Livio Felluga Pinot Grigio Colli Orientali del Friuli 2020 was the first of the two wines that we tried from this winemaker.  The estate takes its name for the founder Livio Felluga who came to the region in the 1930’s.  The family has been winemakers for six generations in Isola d’Istria in Slovenia.  Today the estate is comprised over one-hundred-eighty-seven-hectares of vines.  The winery is predominately white wines, but they do a few red wines as well.  Friuli Colli Orientali or the “eastern hills of Friuli” was designated in 1970.  This Alpine region naturally has a higher altitude and the vineyards are terraced on basically alternating layers of marl and sandstone.  The fruit for the wine is hand-picked in small crates, and gentle destemming, the fruit is left to macerate for a short period, then softly crushed.  Temperature controlled fermentation follows in Stainless Steel, and then the wine is kept on the lees for a few months, then it is bottled and matured additionally in temperature-controlled rooms.  The wine is straw colored with notes of white and yellow fruits and florals.  On the palate crisp tones of peaches and apples with a tinge of tea, bright and tangy with a nice medium count finish of terroir and a touch of salt, calling for another sip.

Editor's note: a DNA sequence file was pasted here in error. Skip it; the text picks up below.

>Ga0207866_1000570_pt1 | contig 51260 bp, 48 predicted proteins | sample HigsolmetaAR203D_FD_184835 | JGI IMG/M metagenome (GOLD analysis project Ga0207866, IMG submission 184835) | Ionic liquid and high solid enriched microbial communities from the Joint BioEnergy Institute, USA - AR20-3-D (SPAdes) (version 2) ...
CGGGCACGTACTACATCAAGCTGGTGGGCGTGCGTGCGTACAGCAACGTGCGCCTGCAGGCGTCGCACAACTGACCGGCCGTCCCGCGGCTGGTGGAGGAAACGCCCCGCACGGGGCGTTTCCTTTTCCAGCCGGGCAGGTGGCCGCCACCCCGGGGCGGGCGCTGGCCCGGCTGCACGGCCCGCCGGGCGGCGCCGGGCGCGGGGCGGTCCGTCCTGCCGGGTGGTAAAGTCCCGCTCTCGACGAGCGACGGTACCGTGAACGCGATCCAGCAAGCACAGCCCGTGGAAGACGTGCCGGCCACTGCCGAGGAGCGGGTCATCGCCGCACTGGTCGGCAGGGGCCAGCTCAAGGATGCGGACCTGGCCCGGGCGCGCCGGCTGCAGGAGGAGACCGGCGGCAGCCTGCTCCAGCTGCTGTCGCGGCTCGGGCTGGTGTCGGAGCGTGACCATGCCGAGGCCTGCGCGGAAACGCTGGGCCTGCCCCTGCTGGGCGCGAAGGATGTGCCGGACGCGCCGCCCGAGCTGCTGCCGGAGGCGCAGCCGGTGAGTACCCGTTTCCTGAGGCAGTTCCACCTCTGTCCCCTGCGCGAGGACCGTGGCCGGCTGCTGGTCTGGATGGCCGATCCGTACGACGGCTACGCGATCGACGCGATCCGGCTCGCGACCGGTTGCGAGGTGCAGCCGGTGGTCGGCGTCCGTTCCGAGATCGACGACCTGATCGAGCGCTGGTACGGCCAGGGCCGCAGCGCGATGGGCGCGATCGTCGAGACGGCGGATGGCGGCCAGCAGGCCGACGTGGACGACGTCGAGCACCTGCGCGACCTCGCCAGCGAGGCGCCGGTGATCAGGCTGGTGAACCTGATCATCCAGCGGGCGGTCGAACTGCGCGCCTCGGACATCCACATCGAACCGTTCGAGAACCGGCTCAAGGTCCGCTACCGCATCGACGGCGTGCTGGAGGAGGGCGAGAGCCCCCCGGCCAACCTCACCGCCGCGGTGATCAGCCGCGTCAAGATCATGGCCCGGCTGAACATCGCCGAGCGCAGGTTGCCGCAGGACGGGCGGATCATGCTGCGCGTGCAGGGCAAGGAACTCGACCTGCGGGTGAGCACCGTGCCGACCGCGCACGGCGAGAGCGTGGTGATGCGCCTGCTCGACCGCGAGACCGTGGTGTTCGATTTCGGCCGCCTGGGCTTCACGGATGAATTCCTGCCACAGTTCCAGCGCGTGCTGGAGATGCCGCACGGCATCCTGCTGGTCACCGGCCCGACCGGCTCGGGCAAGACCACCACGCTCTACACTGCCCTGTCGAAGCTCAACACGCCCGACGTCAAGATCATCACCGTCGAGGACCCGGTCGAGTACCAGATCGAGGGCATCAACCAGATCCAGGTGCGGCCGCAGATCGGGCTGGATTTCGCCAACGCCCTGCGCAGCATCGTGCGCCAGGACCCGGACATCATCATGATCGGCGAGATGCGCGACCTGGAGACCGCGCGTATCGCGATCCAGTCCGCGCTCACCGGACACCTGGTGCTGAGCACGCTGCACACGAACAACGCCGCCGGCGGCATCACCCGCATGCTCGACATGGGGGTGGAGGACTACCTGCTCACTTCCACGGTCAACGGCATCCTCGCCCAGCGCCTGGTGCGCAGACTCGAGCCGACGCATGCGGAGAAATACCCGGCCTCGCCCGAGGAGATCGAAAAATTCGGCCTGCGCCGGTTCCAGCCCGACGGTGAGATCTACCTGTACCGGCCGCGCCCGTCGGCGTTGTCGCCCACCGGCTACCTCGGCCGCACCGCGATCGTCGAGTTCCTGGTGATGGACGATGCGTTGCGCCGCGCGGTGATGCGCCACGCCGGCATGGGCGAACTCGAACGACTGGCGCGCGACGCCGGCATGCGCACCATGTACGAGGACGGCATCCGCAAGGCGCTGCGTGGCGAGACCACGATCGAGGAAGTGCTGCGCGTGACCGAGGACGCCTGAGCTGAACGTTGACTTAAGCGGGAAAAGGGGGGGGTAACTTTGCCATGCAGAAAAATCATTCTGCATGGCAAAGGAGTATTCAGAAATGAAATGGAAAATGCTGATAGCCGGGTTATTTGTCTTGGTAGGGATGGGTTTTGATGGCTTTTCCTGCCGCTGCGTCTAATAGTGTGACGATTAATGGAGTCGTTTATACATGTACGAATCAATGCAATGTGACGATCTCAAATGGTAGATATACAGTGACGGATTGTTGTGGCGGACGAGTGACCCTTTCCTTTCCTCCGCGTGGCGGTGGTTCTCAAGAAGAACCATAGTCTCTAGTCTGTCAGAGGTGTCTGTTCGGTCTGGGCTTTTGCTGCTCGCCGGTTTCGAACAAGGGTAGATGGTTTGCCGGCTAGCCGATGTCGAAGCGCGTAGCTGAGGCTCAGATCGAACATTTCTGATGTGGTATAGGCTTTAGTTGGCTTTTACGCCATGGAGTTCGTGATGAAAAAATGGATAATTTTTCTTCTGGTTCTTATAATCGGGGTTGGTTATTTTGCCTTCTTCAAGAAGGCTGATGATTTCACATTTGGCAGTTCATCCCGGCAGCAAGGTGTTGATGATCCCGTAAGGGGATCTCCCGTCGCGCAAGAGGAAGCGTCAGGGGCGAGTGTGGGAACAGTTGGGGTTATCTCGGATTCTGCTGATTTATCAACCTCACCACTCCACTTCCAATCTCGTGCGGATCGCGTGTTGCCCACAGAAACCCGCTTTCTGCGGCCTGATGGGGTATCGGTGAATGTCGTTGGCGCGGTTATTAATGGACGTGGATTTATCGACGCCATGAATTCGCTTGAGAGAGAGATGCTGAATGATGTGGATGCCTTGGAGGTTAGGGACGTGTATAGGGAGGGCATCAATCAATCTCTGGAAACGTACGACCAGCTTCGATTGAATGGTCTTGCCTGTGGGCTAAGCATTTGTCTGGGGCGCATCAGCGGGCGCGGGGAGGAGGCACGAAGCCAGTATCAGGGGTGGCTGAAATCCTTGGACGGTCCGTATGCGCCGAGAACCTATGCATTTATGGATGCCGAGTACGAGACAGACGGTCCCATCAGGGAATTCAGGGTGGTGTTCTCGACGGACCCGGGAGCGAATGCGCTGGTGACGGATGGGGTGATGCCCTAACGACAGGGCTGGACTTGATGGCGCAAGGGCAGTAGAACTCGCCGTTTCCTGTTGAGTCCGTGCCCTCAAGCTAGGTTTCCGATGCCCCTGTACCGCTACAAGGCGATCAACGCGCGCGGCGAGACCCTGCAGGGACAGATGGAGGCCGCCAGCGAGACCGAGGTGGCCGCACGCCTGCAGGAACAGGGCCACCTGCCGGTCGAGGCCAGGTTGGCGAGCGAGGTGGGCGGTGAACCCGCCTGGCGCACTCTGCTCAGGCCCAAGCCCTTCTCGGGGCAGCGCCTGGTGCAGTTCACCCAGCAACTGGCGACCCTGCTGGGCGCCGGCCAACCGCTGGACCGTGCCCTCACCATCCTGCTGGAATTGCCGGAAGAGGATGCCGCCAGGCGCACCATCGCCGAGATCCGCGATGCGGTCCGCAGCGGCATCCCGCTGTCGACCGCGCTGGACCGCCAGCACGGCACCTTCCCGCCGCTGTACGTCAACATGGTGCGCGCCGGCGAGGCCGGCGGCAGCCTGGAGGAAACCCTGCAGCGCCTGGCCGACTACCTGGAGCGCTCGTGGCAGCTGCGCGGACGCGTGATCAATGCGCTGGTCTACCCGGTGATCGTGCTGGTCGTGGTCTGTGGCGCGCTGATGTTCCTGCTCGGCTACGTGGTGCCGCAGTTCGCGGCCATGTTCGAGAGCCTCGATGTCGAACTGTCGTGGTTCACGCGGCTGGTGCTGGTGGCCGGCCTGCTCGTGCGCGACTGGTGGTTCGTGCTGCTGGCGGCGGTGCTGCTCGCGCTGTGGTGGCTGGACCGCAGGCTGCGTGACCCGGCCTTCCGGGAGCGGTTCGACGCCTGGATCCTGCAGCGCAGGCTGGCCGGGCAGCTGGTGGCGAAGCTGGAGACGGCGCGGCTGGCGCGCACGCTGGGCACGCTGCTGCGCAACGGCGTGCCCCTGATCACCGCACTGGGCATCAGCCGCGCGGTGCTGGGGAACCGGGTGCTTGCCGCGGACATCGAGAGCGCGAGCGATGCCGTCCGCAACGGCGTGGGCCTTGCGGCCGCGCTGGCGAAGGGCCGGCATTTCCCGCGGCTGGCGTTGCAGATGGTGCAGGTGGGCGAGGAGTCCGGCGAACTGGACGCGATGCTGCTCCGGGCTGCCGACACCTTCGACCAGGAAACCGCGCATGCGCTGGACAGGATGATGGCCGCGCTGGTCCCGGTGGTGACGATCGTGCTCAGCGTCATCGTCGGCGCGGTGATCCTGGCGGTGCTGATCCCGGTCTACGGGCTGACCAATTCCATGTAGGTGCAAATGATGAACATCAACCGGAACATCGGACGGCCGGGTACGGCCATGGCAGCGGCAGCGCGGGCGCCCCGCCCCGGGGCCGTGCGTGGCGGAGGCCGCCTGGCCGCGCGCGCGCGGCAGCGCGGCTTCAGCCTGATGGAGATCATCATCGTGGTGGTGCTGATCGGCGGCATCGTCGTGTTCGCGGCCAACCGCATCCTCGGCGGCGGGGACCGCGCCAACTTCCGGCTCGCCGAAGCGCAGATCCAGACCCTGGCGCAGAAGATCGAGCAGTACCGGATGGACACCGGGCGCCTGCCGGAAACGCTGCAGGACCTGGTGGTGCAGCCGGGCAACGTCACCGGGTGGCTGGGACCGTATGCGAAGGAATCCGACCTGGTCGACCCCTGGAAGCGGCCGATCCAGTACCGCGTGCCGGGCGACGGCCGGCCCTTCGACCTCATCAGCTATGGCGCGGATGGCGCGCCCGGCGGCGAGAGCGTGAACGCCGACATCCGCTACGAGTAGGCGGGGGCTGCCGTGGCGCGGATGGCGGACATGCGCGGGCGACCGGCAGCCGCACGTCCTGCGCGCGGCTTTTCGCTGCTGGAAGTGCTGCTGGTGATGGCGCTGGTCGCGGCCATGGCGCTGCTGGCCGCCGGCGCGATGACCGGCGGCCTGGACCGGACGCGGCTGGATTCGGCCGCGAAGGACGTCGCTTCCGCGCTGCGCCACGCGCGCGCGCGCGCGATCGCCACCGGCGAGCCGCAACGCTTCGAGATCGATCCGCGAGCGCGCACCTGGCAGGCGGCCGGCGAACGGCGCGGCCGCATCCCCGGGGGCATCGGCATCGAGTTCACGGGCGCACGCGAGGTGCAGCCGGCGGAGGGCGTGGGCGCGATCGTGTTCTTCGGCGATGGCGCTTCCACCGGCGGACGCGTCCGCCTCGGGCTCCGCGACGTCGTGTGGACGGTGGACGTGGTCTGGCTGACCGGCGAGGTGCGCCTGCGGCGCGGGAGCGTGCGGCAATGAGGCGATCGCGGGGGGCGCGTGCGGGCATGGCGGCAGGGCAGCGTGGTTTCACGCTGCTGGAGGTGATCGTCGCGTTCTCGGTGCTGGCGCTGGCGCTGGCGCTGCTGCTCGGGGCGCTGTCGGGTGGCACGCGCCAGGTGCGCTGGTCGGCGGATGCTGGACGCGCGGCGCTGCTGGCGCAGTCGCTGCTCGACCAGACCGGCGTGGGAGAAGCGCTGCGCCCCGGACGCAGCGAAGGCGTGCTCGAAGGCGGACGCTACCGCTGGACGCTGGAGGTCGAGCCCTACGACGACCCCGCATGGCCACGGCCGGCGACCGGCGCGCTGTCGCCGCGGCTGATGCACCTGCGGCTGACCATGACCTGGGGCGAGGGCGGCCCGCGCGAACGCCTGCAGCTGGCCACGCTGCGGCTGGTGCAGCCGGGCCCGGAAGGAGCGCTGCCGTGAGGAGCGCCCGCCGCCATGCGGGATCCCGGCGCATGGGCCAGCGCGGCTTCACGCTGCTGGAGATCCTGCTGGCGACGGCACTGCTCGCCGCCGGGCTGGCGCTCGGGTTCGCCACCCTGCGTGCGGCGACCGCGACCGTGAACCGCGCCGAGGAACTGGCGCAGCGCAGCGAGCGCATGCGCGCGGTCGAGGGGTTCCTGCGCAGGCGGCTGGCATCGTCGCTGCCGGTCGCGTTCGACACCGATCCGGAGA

Livio Felluga “Abbazia di Rosazzo” Rosazzo DOCG 2017 was the second wine from this winery.  The winery has encompassed the cellars and vineyards of the historic Abbazia di Rosazzo (Abbey of Rosazzo) and its distinctive white wine blend of Friulano, Pinot Bianco, Sauvignon Blanc, Malvasia Istriana and Ribolla Gialla.  Rosazzo is the most recent DOCG designation (2011) in Friuli-Venezia Giulia and the mineral rich grounds surrounding the Abbey.  Here the vines are older, lower yields and flavor concentrated grapes.  Tradition holds that the area was planted in the Middle Ages and that a local patriarch in the Fourteenth Century declared that anyone not planting vines would be excommunicated.  The blend is celebrating its thousand-year-long history of viticulture.  Friulano must make up fifty to sixty percent of the final wine, Sauvignon and Pinot Bianco both will be twenty to thirty percent and Ribolla Gialla at no more than five percent.  The grapes are hand-picked in small crates and gently destemmed and left to macerate for a short period, then it is soft crushed.  The must ferments in Stainless Steel, then the wine is raced into oak casks on the lees for a minimum of eighteen months.  The wine is a nice yellow color with notes of white fruits, florals, hay, herbs, spices and vanilla.  On the palate there is a richness of Crème Brulee with tones of pineapple and very refreshing with a beautiful finish of spices.